Plantar fasciitis is a common foot problem in patients with flat feet, as the ligament has to overstretch. Supportive shoes or arch support shoe inserts are often sufficient to relieve plantar fascia pain in its early stages.

 

Plantar warts 

Plantar warts are caused by HPV entering through tiny cuts or abrasions on your feet; they are common on areas of the feet that bear pressure—such as the heel. They can hurt when you walk or stand, causing you to change your gait or posture, which then leads to further discomfort in the ankle, feet, or legs. 

 

While plantar warts will go away eventually, our podiatrists are able to treat them from the comfort of our office. We have multiple options for treating or removing plantar warts to relieve your heel pain.

 

Sever’s disease  

This condition is a common cause of heel pain in active children between 8 and 14 years old. Despite its name, Sever’s disease is actually an injury of the growth plate at the back of the heel. Most children will outgrow the pain, but stretching exercises for the Achilles tendon can also help relieve pain.

 

Stress fractures 

People who begin an exercise routine too quickly or suddenly ramp up their activity level are at risk of stress fractures. Stress fractures are overuse injuries that result in tiny cracks in the bone. Running or jumping on hard surfaces without proper footwear can also put extra stress on your heels, resulting in stress fractures.

 

Tarsal tunnel syndrome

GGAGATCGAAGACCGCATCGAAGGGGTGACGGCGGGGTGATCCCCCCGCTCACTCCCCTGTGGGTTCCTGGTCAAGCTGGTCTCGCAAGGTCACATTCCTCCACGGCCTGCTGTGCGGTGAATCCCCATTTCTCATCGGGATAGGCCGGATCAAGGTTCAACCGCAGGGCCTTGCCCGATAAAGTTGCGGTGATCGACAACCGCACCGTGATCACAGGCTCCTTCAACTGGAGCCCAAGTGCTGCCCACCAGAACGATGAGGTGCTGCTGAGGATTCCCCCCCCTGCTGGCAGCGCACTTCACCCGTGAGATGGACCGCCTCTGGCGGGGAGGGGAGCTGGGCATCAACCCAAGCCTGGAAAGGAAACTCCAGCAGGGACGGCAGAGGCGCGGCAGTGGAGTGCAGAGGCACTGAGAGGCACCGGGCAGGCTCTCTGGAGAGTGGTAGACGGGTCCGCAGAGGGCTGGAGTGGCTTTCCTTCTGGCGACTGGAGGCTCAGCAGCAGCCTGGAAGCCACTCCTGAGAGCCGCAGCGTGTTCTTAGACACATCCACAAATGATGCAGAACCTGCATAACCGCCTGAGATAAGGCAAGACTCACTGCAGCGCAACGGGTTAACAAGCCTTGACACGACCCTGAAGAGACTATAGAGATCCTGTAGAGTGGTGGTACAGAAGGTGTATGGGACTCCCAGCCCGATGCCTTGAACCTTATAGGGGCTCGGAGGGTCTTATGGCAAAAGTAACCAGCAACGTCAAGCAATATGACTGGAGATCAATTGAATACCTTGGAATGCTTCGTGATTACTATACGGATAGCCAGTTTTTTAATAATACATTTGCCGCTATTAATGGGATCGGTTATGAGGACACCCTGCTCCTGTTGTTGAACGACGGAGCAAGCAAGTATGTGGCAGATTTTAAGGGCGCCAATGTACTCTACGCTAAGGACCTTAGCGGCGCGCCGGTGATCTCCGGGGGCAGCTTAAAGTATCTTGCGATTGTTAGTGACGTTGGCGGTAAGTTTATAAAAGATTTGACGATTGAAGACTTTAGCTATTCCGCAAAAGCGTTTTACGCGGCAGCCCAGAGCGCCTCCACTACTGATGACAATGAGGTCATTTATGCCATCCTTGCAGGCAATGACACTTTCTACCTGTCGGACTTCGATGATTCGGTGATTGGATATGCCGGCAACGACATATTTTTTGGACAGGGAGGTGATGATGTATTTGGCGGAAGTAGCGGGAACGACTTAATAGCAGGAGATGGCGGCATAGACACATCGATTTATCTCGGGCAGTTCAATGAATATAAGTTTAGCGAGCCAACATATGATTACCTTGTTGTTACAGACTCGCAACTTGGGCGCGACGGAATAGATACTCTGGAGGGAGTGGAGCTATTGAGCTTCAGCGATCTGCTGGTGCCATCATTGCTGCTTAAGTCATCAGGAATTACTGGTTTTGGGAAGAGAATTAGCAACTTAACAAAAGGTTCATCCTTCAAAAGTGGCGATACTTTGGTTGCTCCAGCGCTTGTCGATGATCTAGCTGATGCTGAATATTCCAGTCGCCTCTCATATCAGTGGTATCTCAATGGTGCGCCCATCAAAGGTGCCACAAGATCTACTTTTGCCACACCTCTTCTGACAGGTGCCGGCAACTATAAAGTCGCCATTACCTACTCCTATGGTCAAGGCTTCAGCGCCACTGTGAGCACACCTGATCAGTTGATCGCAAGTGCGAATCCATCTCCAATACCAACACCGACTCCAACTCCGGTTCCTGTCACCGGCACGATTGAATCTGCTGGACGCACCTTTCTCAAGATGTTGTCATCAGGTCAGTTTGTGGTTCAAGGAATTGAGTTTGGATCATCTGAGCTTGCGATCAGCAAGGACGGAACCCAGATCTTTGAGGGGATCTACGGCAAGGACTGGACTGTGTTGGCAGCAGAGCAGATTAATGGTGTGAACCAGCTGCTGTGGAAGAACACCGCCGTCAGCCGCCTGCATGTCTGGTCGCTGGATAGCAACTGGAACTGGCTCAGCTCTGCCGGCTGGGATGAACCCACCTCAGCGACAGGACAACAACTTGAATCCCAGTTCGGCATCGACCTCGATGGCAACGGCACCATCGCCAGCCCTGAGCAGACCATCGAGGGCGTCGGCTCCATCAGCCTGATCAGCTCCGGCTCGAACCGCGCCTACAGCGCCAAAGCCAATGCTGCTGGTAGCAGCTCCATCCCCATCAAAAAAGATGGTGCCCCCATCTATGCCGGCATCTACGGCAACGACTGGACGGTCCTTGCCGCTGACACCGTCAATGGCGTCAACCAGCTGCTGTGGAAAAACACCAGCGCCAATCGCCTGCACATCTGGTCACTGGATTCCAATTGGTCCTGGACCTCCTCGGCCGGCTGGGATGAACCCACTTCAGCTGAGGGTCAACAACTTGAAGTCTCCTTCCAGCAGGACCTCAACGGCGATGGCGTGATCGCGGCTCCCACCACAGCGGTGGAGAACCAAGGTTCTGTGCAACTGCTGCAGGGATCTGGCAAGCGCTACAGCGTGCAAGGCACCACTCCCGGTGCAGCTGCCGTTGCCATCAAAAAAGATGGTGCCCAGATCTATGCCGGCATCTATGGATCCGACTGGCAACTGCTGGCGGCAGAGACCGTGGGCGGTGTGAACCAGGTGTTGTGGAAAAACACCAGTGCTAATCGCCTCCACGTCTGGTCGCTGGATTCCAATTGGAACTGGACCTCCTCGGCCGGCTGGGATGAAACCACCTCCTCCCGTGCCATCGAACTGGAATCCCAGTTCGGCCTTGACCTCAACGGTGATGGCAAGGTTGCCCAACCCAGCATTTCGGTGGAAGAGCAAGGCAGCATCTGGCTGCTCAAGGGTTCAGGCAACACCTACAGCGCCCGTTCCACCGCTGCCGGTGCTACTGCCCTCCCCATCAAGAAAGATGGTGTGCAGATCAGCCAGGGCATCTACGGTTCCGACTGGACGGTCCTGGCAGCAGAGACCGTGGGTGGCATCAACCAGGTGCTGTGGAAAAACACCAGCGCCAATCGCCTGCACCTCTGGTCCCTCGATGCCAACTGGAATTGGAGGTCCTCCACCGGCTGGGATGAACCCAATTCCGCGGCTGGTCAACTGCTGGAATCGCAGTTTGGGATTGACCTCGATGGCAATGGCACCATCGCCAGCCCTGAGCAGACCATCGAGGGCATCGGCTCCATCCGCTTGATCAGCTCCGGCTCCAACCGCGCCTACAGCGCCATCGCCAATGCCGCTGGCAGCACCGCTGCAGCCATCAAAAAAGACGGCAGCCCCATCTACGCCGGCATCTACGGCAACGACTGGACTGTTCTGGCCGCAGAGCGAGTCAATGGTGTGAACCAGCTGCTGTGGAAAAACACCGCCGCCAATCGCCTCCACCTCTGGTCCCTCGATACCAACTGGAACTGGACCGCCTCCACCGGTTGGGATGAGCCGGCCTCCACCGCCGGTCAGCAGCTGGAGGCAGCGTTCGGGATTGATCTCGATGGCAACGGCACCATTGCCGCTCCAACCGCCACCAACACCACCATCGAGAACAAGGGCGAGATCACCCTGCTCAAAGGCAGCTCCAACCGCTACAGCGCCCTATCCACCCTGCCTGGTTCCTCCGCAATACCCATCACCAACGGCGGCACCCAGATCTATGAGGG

The tarsal tunnel is a passage of bones and ligaments in your ankle, your tibial nerve runs through this tunnel. Tarsal tunnel syndrome is a compression of the tibial nerve that can cause pain, numbness, tingling, or weakness in the foot. 

 

Pain can be managed with ice, rest, and over-the-counter pain medication, meanwhile braces or splints can hold the foot in place and allow the nerve to heal.

 

Other non-foot specific causes for heel pain include: ankylosing spondylitis, Paget's disease and sarcoidosis

 

How do the podiatrists at University Foot and Ankle Institute diagnose heel pain? 

In order to properly treat your heel pain, we need to uncover the root cause. Our consultation begins with a review of your medical history, questions about your current symptoms, and a physical examination of your feet and ankles. 

 

Our offices also have access to imaging technology such as X-rays and MRIs. With medical imaging, we can see the bones and soft tissues of your heel and look for injuries, fractures, and the condition of your tendons and ligaments. 

 

Once we’ve gotten to the root cause of your pain, our team will work with you to develop a treatment and pain management plan.

 

Why is UFAI the best choice for heel pain in the Los Angeles area? 

University Foot and Ankle Institute podiatry group is at the forefront of foot and ankle care and surgery. We offer a full level of care including conservative treatments, a spectrum of diagnostic imaging MRI and CT scanning services, and dedicated foot and ankle physical therapy.

 

University Foot & Ankle Institute is a nationally recognized expert in the treatment and correction of overuse injuries and foot deformities that result in heel pain. Our podiatrists are at the forefront of treatment and research and are committed to offering state-of-the-art surgical and non-surgical foot and ankle treatments. We regularly teach our techniques to foot surgeons throughout the world

 

By offering a full spectrum of workup, conservative, surgical, and recovery options, we are truly taking care of you in a state-of-the-art manner without the need to go from place to place.

 

To schedule a consultation, please call (855) 872-5249 or make an appointment now.

 

University Foot and Ankle Institute is conveniently located throughout Southern California and the Los Angeles area. Our foot doctors are available at locations in or near Santa Monica, Beverly Hills, West Los Angeles, Manhattan Beach, Northridge, Downtown Los Angeles, Westlake Village, Santa Barbara, and Valencia.